Countdown to ‘Skyfall’ – A history of the James Bond film franchise Part 4
$5.5 million. Reportedly, that’s how much money Sean Connery turned down when the producers of the James Bond films tried to get him to return after the success of Diamonds are Forever.
Jane Seymour plays the main Bond girl, “Solitaire”. Gloria Hendry portrays a black CIA agent, and is the first African American woman he makes love to in a film. In reality, she was part of the organization of the main villain, “Kanaga” aka “Mr. Big”, portrayed by Yaphet Kotto. Geoffrey Holder (best known for his 7-Up commercials) portrays the zombie Baron Samedi, an ally of Kanaga’s, and Julius Harris is “Tee-Hee”, a man with a prosthetic arm/hand he puts to good use in giving Bond a hard time. David Hedison plays “Felix Leiter” (which he will reprise 15 years later for another Bond actor).
Budgeted at $7 million, Live and Let Die grossed over $160 million at the box office and was a smash success. Fans weren’t happy that Q was not in the film and the overwhelming demand for his presence resulted in his return in the next Bond film. A minor character, “Sheriff J.W. Pepper” would also show up in The Man With the Golden Gun, which opened barely 18 months after Live and Let Die had premiered.
Based loosely on the 13th and final Bond book, The Man With the Golden Gun is the story of Bond trying to find and kill a man considered one of the best assassins in the world, “Francisco Scaramanga”. The energy crisis of the early 70s replaces the story of the Fleming novel which was set mostly in Jamaica. Instead, Bond is chasing Scaramanga throughout the Orient. This was the fourth and final film in the series to be directed by Guy Hamilton, with Britt Eklund’s “Mary Goodnight” and Maud Adams as “Andrea Anders” playing the main Bond girls.
Scaramanga is working with another villain named “Hai-Fat”, one of the wealthiest businessmen in Thailand. Bond is helped not by Felix Leiter this time around, but instead by “Lieutenant Hip” from Hong Kong, played by Soon-Tek Oh. Scaramanga’s man-servant “Nick Nack” was played by Herve Villechaize (famous for his role on TV’s Fantasy Island). The Man With the Golden Gun also features what may well be the most over-the-top name for any Bond girl: “Chew Mee”.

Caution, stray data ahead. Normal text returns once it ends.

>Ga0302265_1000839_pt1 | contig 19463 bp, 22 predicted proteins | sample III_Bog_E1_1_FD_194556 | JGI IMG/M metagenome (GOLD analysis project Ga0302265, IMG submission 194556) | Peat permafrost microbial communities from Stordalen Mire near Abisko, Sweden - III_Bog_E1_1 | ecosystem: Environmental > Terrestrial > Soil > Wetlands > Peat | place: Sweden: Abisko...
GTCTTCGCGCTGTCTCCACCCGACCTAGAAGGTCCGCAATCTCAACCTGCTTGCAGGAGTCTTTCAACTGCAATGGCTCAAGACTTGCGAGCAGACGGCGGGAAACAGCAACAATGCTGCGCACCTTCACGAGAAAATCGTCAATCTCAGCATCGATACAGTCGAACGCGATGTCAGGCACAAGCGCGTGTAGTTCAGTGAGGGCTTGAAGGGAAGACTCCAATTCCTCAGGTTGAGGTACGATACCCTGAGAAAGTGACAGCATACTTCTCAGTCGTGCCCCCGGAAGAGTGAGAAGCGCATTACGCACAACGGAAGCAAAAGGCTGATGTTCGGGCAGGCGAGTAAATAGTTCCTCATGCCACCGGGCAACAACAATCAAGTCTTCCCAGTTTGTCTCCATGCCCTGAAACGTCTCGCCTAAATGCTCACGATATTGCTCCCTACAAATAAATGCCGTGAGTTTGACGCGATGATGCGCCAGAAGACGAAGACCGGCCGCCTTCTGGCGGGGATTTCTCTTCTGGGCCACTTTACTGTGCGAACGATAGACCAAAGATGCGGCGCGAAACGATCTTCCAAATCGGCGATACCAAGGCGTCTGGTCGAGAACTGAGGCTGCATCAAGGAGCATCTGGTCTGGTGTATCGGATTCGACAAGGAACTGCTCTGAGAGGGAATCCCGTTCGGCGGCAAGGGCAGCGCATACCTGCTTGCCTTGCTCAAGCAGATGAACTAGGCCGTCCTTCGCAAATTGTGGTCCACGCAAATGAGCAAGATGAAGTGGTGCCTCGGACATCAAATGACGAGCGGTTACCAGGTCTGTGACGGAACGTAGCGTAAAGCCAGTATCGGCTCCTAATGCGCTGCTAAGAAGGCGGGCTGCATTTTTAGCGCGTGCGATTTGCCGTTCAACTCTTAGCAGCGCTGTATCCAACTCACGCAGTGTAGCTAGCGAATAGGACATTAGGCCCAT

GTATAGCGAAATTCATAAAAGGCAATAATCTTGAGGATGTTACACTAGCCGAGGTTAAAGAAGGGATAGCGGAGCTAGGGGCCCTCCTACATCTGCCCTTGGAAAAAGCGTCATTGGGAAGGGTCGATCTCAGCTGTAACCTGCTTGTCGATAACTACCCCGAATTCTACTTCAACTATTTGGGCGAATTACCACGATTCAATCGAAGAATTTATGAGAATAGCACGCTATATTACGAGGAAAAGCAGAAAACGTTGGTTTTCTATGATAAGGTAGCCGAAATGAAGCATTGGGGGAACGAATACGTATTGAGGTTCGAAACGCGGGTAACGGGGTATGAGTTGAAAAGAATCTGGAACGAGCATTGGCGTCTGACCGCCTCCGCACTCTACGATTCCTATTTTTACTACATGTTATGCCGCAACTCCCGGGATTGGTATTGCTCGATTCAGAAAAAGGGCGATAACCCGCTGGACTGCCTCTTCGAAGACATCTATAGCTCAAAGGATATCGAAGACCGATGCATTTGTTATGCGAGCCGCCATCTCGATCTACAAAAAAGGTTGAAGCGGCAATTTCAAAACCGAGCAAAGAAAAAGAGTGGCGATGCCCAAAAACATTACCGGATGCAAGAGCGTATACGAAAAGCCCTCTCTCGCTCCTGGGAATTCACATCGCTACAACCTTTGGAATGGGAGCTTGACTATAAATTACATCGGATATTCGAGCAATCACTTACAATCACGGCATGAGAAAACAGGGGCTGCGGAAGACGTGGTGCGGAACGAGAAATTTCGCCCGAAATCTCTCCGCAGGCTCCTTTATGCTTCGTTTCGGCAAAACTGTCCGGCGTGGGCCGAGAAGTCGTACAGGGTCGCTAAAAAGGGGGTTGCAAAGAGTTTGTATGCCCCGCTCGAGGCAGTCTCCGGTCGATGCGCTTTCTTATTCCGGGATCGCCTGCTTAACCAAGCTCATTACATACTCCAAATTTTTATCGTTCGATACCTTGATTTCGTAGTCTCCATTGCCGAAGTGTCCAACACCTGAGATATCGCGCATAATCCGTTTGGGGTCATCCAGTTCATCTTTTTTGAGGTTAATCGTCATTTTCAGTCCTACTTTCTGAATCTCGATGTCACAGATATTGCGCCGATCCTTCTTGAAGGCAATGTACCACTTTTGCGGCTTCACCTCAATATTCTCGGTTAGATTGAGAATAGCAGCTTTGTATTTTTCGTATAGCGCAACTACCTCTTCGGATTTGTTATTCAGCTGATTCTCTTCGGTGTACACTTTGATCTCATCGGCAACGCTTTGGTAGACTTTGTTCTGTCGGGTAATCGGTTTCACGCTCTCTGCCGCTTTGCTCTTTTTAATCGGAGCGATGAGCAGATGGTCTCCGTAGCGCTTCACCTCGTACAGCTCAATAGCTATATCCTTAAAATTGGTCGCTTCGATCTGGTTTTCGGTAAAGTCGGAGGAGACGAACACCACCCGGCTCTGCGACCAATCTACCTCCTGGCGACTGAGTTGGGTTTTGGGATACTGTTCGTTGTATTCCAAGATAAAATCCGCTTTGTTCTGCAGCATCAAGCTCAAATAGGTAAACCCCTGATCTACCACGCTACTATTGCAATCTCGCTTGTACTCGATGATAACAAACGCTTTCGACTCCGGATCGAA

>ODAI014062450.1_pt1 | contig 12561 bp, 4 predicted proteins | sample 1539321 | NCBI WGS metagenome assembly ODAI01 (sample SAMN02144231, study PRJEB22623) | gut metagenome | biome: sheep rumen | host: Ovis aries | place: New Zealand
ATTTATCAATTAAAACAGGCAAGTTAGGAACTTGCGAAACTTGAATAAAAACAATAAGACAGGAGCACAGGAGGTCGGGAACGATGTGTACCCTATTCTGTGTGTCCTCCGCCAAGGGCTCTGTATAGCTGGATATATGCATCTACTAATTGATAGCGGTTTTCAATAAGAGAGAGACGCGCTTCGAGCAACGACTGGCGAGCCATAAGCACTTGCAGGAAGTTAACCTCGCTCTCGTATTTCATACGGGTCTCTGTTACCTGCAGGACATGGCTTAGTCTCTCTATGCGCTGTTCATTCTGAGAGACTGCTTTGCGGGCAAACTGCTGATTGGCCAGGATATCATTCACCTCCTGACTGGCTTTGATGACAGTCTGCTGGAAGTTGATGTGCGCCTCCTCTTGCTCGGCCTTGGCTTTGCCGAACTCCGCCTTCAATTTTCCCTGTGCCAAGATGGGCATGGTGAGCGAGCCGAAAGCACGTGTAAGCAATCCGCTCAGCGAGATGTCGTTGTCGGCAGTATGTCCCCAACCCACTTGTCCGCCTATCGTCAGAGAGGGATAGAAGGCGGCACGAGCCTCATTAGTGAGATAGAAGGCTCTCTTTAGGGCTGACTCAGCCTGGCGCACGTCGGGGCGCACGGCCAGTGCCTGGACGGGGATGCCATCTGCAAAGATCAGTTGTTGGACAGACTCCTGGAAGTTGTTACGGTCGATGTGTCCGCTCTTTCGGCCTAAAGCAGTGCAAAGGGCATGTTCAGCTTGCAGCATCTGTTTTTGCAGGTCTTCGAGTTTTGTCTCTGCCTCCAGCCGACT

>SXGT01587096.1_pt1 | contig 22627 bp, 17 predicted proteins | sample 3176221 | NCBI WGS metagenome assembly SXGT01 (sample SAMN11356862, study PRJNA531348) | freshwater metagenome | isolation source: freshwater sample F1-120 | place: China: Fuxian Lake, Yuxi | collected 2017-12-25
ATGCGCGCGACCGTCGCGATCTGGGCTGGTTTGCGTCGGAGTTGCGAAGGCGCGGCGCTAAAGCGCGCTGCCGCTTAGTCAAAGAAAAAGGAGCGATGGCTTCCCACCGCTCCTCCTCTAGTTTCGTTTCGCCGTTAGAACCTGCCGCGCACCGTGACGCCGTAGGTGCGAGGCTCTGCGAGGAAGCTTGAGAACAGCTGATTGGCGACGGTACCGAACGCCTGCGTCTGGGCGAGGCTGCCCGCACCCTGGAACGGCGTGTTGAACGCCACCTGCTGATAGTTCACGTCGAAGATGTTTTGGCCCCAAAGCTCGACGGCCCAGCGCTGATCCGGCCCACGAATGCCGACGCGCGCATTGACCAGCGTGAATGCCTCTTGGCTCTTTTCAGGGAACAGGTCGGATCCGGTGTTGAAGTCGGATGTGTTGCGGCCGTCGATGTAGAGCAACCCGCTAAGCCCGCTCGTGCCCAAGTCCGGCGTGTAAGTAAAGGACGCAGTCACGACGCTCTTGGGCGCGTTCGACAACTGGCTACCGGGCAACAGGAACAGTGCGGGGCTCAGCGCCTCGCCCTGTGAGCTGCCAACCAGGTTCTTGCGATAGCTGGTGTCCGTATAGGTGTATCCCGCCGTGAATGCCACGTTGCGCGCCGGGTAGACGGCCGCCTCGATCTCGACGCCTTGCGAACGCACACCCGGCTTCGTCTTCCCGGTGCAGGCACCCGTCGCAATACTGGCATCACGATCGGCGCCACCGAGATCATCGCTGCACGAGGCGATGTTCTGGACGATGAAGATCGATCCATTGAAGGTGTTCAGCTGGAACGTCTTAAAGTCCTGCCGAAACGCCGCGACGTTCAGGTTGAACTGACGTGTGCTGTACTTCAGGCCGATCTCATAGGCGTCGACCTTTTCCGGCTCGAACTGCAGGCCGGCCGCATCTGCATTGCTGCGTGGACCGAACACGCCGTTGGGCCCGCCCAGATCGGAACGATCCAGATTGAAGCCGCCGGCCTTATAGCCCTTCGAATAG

The box office was down for The Man With the Golden Gun, slightly. It failed to break the $100 million mark, topping out at $97 .6 million. But with budgets still running around $7 million, it was wildly profitable. It also marked the end of the partnership between “Cubby” Broccoli and Harry Saltzman. Saltzman sold his shares in their partnership, based on what some say were severe financial problems he was experiencing. He would go on to produce two other feature films before his death, but none of his works were as well known or commercially successful as the Bond films.
Flying solo now, Broccoli set out to make the next Bond film based on a Fleming work where James Bond doesn’t appear until very late in the novel. The Spy Who Loved Me was a different type of work and as a result, much of the novel’s story is discarded in the film.
Roger Moore returns for his third outing as James Bond and the lovely Barbara Bach becomes the latest in the ever-growing line of Bond girls. While “Tatiana” in From Russia With Love believed herself to be on a mission for Mother Russia, Bach’s “Major Amasova” is the first actual Russian spy with whom Bond shares an entire mission. Curd (billed at Curt in the credits) Jurgens as the main villain, “Karl Stromberg”, one of the world’s richest men who is obsessed with life beneath the oceans. It’s the first of two appearances in the Bond films by Richard Keel as “Jaws”, an incredibly strong henchman who has deadly steel teeth. No Felix Leiter here, but Bond gets help from an American sub commander, “Commander Carter” played by Shane Rimmer.
The end credits of The Spy Who Loved Me state that James Bond will return in For Your Eyes Only. In part V of “Countdown to ‘Skyfall’ – A History of the James Bond Franchise” we will find out why that statement proved to be completely wrong.